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Fixing the Federation Print E-mail
Saturday, 01 October 2005

Ask and ye shall not receive

Three fundamental reforms

Since Preston Manning launched the Reform Party in 1987, western demands for deep reform have focused on three things:

  • A provincially-elected, provincially equal and effective Senate.
  • Restrictions on federal spending.
  • Referendums on major social issues now decided by the courts.

The attempt of the Reform Party to get these three changes did not last long. To appeal to eastern Canadians, the party soon had to stop emphasizing them. People in the central and eastern regions, for the most part, see no need for them. Yet they remain core beliefs in western Canadian hearts and minds.

This “triple-reform” is striking in several ways:

First, there is nothing “separatist” about it. It’s a coherent federal vision laying out clear divisions of authority and responsibility -- far more coherent than Ottawa’s.

Second, it would be good for all parts of Canada, not just the West. Federal spending has ruined and corrupted the regions it was designed to help. Judicial supremacy is destroying Canadians’ democratic self-respect. In the absence of a real Senate, prime ministerial power has corrupted government and castrated Parliament.

Third, implementing this triple-reform would reverse in one masterstroke the whole constitutional drift of the country over the last half century. In fact it would restore the original vision of Canada’s founders -- provincial primacy in social and economic matters, national primacy over sovereignty and security.

The first requirement is a government in Alberta with a clear constitutional vision and program.

Under Ralph Klein, this hasn’t happened.

However, his government did provide a starting-point for progress with the release last summer (July, 2004) of a report entitled “Strengthening Alberta’s Role in Confederation.”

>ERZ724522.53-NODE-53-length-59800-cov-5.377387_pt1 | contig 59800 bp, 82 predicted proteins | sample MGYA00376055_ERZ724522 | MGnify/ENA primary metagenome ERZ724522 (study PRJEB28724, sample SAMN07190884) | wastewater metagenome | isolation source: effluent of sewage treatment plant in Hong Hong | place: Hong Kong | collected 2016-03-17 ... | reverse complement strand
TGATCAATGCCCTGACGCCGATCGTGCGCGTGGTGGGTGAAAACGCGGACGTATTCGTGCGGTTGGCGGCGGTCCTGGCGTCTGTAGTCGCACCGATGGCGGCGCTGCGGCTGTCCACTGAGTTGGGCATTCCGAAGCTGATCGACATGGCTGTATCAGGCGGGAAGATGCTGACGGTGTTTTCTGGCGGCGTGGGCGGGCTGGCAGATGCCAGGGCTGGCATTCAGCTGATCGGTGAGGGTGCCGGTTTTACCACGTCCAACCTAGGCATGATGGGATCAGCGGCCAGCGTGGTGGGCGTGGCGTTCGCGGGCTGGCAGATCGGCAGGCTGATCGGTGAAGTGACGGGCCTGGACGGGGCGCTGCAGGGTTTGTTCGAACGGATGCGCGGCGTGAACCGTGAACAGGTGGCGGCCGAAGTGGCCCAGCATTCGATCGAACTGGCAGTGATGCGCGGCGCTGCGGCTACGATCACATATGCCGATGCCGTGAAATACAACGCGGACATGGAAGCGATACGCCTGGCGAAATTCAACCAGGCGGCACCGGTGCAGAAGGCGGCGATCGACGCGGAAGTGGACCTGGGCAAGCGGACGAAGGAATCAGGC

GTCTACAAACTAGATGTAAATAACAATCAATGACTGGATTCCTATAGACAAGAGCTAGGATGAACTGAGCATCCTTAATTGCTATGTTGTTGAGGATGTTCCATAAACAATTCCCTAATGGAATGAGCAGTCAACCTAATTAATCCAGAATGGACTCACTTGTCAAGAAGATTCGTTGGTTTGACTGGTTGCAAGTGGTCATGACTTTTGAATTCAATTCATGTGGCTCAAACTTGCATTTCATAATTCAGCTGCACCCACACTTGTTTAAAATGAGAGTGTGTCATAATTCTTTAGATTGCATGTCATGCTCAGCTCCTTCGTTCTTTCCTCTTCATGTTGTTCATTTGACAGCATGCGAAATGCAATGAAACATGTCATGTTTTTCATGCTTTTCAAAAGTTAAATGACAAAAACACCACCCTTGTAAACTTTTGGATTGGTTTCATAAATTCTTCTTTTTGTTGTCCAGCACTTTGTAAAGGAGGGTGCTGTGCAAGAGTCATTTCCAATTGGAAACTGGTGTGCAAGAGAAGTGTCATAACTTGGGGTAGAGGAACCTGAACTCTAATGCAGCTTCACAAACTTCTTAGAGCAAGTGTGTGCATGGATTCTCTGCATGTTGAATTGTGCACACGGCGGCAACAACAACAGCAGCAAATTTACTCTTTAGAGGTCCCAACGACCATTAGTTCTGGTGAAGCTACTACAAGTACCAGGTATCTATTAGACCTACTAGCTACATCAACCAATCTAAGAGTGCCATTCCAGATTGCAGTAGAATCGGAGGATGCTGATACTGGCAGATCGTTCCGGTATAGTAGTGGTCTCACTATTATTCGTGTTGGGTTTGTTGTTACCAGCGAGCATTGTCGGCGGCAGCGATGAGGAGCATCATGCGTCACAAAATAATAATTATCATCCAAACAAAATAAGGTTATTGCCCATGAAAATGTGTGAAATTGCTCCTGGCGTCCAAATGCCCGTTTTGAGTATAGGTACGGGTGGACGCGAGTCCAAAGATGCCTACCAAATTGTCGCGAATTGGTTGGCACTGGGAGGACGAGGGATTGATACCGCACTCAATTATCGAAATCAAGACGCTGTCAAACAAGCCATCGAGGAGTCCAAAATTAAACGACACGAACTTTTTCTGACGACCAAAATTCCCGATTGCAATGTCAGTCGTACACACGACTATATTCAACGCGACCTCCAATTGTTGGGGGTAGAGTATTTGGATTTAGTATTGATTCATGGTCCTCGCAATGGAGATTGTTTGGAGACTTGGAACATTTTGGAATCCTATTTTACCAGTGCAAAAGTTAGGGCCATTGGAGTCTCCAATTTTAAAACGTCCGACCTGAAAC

Chaired by then-MLA Ian McClelland and eight other Conservative backbenchers, it was a response to agitation by supporters of the Citizens Centre and the Alberta Residents League.

The “Strengthening” report got some things right.

It recommended more vigorous pursuit of a Triple E Senate, further consideration of an Alberta Provincial Police, further court challenges to the gun registry, exempting Alberta from the Canadian Wheat Board monopoly, challenging Ottawa’s expansion of Employment Insurance, giving provinces a veto on environmental treaties, and ending federal health and social transfers to the provinces.

However, the report left a central question glaringly unanswered. It strongly advised Alberta against taking a confrontation with Ottawa. But how can anything succeed without one?

Alberta and other provinces have been losing ground in all these areas for the last fifty years. Other provinces were co-opted by Ottawa’s “fiscal federalism” decades ago, and many now depend on it. Alberta can beg for reform until it’s blue, Ottawa doesn’t listen and other provinces won’t help.

In fact, nothing can change for the better unless the Alberta government takes a much harder line.

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